Available with Geostatistical Analyst license.
The general context in which the Geostatistical Analyst tools are used is that there is some phenomenon occurring in the landscape that is of interest (for example, contamination of soil, water, or air by a pollutant; the content of gold or some other metal in an area that you wish to mine; and so on). Exhaustive studies are expensive and time-consuming, so the phenomenon is usually characterized by taking samples at different locations. Geostatistics is then used to produce predictions for the unsampled locations. Geostatistical Analyst offers tools to help explore the sample data, as well as several different interpolation methods.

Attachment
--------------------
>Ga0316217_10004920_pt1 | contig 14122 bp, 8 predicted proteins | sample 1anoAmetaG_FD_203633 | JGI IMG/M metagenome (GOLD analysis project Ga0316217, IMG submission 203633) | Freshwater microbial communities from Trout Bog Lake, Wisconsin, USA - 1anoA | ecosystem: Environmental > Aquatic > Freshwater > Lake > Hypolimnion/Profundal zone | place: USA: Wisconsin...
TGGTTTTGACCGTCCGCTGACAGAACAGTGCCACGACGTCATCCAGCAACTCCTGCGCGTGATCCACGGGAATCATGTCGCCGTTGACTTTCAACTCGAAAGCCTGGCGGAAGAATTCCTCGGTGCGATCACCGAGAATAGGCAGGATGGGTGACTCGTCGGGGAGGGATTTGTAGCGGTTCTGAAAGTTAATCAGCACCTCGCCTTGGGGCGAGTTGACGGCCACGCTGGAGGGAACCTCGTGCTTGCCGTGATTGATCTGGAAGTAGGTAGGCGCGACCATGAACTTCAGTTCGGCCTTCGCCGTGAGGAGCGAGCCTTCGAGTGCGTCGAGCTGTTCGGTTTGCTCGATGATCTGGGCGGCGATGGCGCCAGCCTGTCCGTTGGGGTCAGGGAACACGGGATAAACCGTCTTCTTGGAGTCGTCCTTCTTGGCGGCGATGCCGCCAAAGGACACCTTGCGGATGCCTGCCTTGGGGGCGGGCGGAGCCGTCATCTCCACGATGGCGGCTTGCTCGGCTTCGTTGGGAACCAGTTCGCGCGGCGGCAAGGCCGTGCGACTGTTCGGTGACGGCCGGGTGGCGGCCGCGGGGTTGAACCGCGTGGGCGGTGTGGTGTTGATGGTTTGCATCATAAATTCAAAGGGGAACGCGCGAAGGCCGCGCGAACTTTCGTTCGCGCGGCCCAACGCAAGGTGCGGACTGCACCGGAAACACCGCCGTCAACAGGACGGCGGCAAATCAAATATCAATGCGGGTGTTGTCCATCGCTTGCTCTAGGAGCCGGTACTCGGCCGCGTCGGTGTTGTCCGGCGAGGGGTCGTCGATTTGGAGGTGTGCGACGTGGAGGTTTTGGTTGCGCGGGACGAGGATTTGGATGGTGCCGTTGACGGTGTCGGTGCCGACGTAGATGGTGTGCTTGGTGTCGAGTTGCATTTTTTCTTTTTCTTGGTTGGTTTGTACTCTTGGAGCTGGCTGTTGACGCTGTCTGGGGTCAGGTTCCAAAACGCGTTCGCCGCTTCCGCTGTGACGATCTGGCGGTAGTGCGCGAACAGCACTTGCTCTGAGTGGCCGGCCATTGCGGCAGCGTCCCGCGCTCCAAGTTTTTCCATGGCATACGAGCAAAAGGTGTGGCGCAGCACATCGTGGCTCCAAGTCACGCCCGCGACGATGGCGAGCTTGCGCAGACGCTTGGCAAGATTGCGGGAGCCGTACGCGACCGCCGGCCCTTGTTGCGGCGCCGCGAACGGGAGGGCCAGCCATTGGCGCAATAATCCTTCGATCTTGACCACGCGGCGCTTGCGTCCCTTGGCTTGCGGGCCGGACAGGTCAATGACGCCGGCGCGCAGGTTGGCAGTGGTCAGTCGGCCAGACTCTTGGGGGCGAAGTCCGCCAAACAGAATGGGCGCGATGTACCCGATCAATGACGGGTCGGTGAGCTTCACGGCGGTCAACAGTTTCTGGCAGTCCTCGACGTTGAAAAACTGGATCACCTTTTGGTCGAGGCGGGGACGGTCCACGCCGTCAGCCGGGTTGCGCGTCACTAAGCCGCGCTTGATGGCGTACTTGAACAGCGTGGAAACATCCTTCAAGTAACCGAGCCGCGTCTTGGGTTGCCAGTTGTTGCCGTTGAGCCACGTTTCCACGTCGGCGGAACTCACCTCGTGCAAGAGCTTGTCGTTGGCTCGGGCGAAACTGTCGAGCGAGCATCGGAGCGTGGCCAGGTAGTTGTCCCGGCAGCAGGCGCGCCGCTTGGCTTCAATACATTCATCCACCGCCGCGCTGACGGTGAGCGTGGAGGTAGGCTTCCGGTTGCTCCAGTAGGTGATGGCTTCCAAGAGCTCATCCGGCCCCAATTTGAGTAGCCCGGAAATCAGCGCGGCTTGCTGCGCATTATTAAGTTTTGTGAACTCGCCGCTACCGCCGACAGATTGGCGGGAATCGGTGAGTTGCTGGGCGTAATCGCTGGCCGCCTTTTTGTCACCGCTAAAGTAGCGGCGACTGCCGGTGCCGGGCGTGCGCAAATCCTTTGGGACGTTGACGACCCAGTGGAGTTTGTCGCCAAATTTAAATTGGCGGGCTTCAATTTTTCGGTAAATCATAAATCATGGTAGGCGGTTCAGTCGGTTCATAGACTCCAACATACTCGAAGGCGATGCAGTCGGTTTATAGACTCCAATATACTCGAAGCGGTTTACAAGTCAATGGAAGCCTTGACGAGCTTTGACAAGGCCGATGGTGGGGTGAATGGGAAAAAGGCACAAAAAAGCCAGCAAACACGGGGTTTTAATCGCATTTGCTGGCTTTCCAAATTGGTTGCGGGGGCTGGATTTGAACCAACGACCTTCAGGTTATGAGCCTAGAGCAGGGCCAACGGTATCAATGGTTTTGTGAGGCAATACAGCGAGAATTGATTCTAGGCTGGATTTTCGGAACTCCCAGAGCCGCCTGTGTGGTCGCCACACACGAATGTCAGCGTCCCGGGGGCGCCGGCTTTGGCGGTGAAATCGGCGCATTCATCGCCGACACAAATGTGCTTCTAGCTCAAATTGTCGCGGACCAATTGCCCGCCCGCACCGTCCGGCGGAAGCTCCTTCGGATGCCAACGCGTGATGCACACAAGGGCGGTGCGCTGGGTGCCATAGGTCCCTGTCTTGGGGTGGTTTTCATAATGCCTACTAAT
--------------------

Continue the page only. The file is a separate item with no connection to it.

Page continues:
Interpolation methods produce only one value for every location in the study area. This value may not provide all the information needed to make good decisions. Additionally, the interpolated surfaces are usually smoother (less variable) than the real phenomenon.
In contrast, simulation techniques generate many interpolated surfaces, all of which replicate the spatial characteristics found in the sample data. When all the simulated surfaces are assembled, they provide a distribution of values for each location in the study area. These distributions are the basis for risk analyses, economic decision making, and other estimations involving uncertainty and allow analysts to make more informed decisions.